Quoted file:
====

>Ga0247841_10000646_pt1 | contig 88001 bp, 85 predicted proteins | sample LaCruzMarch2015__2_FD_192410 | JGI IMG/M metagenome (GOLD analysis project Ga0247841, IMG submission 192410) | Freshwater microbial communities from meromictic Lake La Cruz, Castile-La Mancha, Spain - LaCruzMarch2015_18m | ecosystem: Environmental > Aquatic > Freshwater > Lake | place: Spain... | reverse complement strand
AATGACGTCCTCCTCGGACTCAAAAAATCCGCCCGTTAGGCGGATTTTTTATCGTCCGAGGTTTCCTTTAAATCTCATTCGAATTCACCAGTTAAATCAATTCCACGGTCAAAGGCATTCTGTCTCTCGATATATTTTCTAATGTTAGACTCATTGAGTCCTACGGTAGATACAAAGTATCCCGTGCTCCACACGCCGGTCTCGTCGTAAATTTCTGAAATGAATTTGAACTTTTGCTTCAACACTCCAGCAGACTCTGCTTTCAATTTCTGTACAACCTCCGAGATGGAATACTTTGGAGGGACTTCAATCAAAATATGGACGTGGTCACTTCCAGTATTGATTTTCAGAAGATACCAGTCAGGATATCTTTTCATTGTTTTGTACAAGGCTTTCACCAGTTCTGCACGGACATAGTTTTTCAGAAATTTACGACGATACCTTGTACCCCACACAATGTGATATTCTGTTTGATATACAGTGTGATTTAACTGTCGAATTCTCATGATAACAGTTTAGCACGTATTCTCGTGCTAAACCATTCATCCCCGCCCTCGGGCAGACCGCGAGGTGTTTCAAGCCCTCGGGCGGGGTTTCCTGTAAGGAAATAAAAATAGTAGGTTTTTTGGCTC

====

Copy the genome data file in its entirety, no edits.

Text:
>Ga0247841_10000646_pt1 | contig 88001 bp, 85 predicted proteins | sample LaCruzMarch2015__2_FD_192410 | JGI IMG/M metagenome (GOLD analysis project Ga0247841, IMG submission 192410) | Freshwater microbial communities from meromictic Lake La Cruz, Castile-La Mancha, Spain - LaCruzMarch2015_18m | ecosystem: Environmental > Aquatic > Freshwater > Lake | place: Spain... | reverse complement strand
AATGACGTCCTCCTCGGACTCAAAAAATCCGCCCGTTAGGCGGATTTTTTATCGTCCGAGGTTTCCTTTAAATCTCATTCGAATTCACCAGTTAAATCAATTCCACGGTCAAAGGCATTCTGTCTCTCGATATATTTTCTAATGTTAGACTCATTGAGTCCTACGGTAGATACAAAGTATCCCGTGCTCCACACGCCGGTCTCGTCGTAAATTTCTGAAATGAATTTGAACTTTTGCTTCAACACTCCAGCAGACTCTGCTTTCAATTTCTGTACAACCTCCGAGATGGAATACTTTGGAGGGACTTCAATCAAAATATGGACGTGGTCACTTCCAGTATTGATTTTCAGAAGATACCAGTCAGGATATCTTTTCATTGTTTTGTACAAGGCTTTCACCAGTTCTGCACGGACATAGTTTTTCAGAAATTTACGACGATACCTTGTACCCCACACAATGTGATATTCTGTTTGATATACAGTGTGATTTAACTGTCGAATTCTCATGATAACAGTTTAGCACGTATTCTCGTGCTAAACCATTCATCCCCGCCCTCGGGCAGACCGCGAGGTGTTTCAAGCCCTCGGGCGGGGTTTCCTGTAAGGAAATAAAAATAGTAGGTTTTTTGGCTC